From Volume 6, Issue 20 of EIR Online, Published May 15, 2007
Russia and the CIS News Digest

Putin on VE Day, Calls for 'Common Responsibility' Among Nations

May 10 (EIRNS)—On the 62nd anniversary of the declaration of "Victory in Europe," a solemn day for Russia, its neighboring countries, and the Commonwealth of Independent States, Russian President Vladimir Putin said, "Today we pay tribute to the countries that fought together against Hitler. We shall not forget their contribution to the defeat of Nazism." Those who fought Fascism "gave our country and the entire world a future," he said.

Putin said that the "causes" of the war "have their roots in an ideology of confrontation and extremism." Therefore, "It is all the more important, because these threats are not becoming fewer but are only transforming and changing their appearance. These new threats, just as under the Third Reich, show the same contempt for human life and the same aspiration to establish an exclusive dictate over the world."

"It is my conviction that only common responsibility and equal partnership can counter these challenges and enable us to join forces in resisting any attempts to unleash new armed conflicts and undermine global security."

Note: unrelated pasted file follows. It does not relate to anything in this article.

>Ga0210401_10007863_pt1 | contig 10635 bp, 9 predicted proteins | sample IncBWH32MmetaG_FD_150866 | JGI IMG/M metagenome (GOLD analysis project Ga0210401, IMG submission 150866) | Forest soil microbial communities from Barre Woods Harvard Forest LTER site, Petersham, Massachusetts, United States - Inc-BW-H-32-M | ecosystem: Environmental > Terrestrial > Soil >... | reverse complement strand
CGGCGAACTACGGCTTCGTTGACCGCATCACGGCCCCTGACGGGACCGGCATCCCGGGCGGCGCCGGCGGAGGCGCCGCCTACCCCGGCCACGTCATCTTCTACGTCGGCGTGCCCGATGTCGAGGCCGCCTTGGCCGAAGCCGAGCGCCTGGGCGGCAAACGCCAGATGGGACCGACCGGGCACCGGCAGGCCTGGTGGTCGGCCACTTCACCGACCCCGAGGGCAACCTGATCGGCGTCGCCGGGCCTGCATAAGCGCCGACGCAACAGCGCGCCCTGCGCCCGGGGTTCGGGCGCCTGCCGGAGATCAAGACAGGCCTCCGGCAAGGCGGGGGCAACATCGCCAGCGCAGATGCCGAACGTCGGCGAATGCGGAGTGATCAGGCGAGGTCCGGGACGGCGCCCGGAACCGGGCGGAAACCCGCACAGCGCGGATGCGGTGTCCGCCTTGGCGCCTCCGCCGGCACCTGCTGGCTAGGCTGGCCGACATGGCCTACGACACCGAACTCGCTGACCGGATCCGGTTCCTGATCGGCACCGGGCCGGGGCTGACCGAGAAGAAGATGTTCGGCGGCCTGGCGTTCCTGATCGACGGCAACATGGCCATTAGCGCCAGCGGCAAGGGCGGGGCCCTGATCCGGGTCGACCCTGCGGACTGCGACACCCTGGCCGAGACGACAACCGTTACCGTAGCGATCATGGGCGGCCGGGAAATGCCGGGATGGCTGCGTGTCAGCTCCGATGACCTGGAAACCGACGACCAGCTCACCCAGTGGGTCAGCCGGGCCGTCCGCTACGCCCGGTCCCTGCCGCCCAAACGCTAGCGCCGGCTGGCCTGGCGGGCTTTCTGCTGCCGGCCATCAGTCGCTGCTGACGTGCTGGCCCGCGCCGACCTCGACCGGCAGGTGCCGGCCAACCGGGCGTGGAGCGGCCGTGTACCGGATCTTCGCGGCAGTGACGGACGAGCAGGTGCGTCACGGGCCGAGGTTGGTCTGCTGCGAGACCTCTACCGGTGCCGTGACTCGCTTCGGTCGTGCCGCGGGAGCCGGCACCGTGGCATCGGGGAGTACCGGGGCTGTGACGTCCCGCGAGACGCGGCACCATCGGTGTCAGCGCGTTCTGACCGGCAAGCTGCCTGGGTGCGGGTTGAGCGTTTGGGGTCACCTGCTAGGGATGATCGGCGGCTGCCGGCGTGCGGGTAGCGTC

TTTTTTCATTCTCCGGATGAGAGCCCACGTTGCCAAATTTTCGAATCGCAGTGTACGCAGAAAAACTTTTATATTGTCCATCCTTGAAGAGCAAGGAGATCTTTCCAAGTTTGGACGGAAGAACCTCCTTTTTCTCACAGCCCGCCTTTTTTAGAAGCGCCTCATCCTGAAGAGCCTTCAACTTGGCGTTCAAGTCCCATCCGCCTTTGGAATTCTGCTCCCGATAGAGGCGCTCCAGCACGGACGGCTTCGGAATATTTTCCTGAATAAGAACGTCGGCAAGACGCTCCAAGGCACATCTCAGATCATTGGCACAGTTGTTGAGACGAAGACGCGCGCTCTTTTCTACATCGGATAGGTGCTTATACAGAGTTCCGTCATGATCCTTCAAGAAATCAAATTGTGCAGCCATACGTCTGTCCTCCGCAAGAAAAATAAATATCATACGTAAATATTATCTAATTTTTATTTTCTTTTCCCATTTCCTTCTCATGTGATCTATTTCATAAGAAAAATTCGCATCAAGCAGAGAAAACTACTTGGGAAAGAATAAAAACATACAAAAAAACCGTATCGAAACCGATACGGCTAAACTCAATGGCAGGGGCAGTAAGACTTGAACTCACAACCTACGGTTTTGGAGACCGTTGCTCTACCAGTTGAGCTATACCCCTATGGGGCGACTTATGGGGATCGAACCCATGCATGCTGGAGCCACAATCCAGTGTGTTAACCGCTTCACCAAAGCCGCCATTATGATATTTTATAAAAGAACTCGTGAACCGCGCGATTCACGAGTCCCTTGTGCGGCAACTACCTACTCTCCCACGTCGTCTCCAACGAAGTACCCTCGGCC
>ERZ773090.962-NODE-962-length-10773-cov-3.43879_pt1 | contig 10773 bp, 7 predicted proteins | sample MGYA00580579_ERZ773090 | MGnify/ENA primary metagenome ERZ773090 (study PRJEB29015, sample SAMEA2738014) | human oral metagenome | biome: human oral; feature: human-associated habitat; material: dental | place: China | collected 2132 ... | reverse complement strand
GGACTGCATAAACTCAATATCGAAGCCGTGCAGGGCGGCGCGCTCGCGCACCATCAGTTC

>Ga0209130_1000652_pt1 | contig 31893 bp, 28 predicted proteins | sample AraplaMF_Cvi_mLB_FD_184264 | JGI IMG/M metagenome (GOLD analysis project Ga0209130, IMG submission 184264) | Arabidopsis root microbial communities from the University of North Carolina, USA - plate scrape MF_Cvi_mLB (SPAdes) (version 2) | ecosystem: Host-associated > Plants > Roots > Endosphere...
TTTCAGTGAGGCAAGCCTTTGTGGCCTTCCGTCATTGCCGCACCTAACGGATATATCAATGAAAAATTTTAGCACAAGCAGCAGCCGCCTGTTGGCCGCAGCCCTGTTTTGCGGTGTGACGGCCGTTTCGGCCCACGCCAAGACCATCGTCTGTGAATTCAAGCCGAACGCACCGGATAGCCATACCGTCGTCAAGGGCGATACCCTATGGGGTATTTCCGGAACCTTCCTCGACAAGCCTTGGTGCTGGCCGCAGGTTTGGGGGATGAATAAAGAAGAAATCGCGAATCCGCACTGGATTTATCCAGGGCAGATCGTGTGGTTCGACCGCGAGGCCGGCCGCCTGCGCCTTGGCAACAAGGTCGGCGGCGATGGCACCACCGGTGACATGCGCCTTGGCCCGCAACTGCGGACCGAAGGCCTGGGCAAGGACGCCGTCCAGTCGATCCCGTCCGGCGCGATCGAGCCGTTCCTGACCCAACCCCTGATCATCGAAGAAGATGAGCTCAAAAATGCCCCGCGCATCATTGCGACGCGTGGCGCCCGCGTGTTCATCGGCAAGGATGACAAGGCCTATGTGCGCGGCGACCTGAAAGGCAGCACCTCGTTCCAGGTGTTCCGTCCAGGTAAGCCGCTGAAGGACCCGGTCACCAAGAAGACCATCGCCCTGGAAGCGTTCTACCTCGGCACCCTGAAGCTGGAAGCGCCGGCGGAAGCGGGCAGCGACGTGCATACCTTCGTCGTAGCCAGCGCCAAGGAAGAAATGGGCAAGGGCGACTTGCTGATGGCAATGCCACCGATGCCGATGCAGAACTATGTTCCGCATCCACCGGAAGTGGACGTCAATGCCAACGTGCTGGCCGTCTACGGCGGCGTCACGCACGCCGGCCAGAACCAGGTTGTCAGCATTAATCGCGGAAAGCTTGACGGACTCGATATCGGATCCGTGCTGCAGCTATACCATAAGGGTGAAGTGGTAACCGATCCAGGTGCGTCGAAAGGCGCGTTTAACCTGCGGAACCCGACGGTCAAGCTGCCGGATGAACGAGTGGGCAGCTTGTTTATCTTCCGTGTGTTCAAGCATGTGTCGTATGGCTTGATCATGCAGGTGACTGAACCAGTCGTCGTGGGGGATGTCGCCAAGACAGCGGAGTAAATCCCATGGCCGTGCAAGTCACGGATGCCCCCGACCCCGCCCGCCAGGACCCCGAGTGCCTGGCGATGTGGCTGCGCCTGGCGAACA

The Anglo-American media, including the Guardian, the International Herald Tribune, and the bottom-feeding Drudge Report, spin the reports on Putin's speech as a threat against the United States—"obliquely, comparing the U.S. to the Third Reich," simply leaving out the context altogether.

Russian Academician: New Cold War Looms

May 9 (EIRNS)—"We are on the brink of a new Cold War," Academician Sergei Rogov, head of the USA-Canada Institute of the Russian Academy of Sciences, wrote in a May 7 commentary on Russian-American relations. The piece was published on and is being cited in the Chinese and other international press.

Rogov's blunt assessment is that "the strategic partnership between Moscow and Washington has failed. The partnership exists in words only." The relationship was defined as a "strategic partnership" in discussions between Bill Clinton and the late Boris Yeltsin, but later "everything was based on personal relations between the Presidents," without any institutional framework or much substance. "No fundamental progress" has occurred between the two countries, after the Cold War, wrote Rogov, with an emphasis on the abiding threat of a strategic nuclear conflict. "We have continued to live with a nuclear deterrent....

"Yeltsin and Clinton signed a declaration on de-targetting of strategic missiles, in 1994. But, how long does it take to target missiles? Maybe, 30 or 40 seconds? Here's the next question: Can countries be partners, if they are ready to unleash a nuclear war within 40 seconds?... If we talk about Russian-American relations today, we can draw the unpleasant conclusion, that we are on the brink of a new Cold War." Rogov then returned to the nuclear war threat, and argued against the planned U.S. emplacement of anti-missile systems in Central Europe. If anything, these systems would be part of "a deterrent chiefly against China, not Russia. If we look at the globe, we can see that our missiles will fly over the North Pole, so the American missiles from Poland cannot run them down, try as they might."